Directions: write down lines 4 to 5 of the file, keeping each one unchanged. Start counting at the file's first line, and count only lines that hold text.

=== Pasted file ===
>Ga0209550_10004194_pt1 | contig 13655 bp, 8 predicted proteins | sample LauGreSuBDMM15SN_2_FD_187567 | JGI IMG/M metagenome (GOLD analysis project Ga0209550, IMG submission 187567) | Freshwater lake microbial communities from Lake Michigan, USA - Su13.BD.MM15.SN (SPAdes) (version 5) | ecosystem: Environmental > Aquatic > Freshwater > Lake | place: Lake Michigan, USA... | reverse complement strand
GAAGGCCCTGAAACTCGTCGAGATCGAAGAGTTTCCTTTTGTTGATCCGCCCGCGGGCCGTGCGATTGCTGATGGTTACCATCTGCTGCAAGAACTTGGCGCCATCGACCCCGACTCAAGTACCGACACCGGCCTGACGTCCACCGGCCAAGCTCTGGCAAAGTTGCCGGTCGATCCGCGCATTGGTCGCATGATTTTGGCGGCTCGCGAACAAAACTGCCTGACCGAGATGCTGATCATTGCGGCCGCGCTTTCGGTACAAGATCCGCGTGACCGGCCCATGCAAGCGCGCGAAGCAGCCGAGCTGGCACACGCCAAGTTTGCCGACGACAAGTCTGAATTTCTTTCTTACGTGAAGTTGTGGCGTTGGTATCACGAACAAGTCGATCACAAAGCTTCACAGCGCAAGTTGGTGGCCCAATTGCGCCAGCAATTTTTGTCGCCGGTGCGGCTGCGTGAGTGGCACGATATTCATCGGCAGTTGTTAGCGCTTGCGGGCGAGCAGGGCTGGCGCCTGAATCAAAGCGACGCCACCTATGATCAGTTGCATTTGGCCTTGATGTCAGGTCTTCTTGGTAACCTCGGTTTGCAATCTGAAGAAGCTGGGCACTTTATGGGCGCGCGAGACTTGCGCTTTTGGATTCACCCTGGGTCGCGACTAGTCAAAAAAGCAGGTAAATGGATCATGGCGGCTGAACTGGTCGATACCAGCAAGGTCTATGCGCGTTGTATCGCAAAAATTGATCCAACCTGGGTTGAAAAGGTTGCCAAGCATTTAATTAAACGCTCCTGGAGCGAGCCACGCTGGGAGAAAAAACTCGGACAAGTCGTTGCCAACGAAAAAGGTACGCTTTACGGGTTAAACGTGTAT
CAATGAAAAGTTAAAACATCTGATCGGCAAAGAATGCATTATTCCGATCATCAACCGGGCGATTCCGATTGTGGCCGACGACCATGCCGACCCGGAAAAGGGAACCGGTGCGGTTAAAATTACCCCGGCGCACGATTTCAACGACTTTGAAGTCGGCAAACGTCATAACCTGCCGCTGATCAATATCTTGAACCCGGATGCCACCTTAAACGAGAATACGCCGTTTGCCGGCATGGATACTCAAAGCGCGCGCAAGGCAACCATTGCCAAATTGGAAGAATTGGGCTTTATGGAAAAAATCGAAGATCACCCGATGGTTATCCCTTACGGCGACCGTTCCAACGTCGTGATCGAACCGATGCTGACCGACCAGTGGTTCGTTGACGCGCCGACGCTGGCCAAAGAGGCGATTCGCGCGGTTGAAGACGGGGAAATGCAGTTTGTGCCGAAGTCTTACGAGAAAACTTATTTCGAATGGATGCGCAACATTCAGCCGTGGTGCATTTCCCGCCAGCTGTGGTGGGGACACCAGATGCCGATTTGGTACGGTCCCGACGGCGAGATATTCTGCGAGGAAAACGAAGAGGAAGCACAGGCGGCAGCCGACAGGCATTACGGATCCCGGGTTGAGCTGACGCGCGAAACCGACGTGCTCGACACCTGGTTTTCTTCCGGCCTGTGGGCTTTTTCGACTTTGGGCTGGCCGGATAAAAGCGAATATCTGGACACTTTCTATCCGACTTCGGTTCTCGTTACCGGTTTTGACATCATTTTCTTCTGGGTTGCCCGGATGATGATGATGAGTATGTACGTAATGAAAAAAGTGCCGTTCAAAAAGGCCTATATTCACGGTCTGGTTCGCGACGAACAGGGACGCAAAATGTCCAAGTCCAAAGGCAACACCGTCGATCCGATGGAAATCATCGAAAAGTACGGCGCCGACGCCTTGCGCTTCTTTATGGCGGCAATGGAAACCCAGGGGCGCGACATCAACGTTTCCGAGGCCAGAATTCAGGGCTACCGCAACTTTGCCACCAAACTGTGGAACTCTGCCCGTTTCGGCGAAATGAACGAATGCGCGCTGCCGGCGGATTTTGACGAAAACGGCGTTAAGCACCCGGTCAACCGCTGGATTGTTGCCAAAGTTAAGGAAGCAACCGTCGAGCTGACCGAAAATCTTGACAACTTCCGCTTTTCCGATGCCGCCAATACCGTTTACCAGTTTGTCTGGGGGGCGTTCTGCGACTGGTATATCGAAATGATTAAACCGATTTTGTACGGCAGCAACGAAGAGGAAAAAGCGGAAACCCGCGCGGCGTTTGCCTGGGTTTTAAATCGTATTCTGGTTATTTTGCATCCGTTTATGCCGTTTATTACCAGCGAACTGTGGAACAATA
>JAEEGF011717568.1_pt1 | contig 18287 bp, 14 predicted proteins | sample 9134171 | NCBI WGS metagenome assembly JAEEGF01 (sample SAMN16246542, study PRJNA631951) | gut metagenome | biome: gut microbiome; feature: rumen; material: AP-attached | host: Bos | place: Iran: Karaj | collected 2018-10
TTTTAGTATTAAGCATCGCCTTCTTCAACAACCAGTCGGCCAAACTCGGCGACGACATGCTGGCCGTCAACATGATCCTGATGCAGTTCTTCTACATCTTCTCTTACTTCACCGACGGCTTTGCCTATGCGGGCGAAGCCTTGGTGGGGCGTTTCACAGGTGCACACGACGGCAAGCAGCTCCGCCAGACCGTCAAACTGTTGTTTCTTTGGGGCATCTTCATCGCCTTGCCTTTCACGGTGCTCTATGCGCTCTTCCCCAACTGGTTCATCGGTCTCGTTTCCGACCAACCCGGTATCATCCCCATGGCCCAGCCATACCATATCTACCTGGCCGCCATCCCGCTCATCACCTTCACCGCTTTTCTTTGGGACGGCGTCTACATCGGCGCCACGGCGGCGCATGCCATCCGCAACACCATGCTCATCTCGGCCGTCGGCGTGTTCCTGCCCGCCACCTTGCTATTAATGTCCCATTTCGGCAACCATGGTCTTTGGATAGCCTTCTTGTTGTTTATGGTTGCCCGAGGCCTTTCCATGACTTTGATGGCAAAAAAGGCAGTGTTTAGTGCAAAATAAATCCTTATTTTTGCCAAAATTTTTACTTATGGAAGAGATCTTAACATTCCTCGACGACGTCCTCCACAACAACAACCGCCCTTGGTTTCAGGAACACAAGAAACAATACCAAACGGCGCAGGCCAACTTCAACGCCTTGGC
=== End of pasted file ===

>JAEEGF011717568.1_pt1 | contig 18287 bp, 14 predicted proteins | sample 9134171 | NCBI WGS metagenome assembly JAEEGF01 (sample SAMN16246542, study PRJNA631951) | gut metagenome | biome: gut microbiome; feature: rumen; material: AP-attached | host: Bos | place: Iran: Karaj | collected 2018-10
TTTTAGTATTAAGCATCGCCTTCTTCAACAACCAGTCGGCCAAACTCGGCGACGACATGCTGGCCGTCAACATGATCCTGATGCAGTTCTTCTACATCTTCTCTTACTTCACCGACGGCTTTGCCTATGCGGGCGAAGCCTTGGTGGGGCGTTTCACAGGTGCACACGACGGCAAGCAGCTCCGCCAGACCGTCAAACTGTTGTTTCTTTGGGGCATCTTCATCGCCTTGCCTTTCACGGTGCTCTATGCGCTCTTCCCCAACTGGTTCATCGGTCTCGTTTCCGACCAACCCGGTATCATCCCCATGGCCCAGCCATACCATATCTACCTGGCCGCCATCCCGCTCATCACCTTCACCGCTTTTCTTTGGGACGGCGTCTACATCGGCGCCACGGCGGCGCATGCCATCCGCAACACCATGCTCATCTCGGCCGTCGGCGTGTTCCTGCCCGCCACCTTGCTATTAATGTCCCATTTCGGCAACCATGGTCTTTGGATAGCCTTCTTGTTGTTTATGGTTGCCCGAGGCCTTTCCATGACTTTGATGGCAAAAAAGGCAGTGTTTAGTGCAAAATAAATCCTTATTTTTGCCAAAATTTTTACTTATGGAAGAGATCTTAACATTCCTCGACGACGTCCTCCACAACAACAACCGCCCTTGGTTTCAGGAACACAAGAAACAATACCAAACGGCGCAGGCCAACTTCAACGCCTTGGC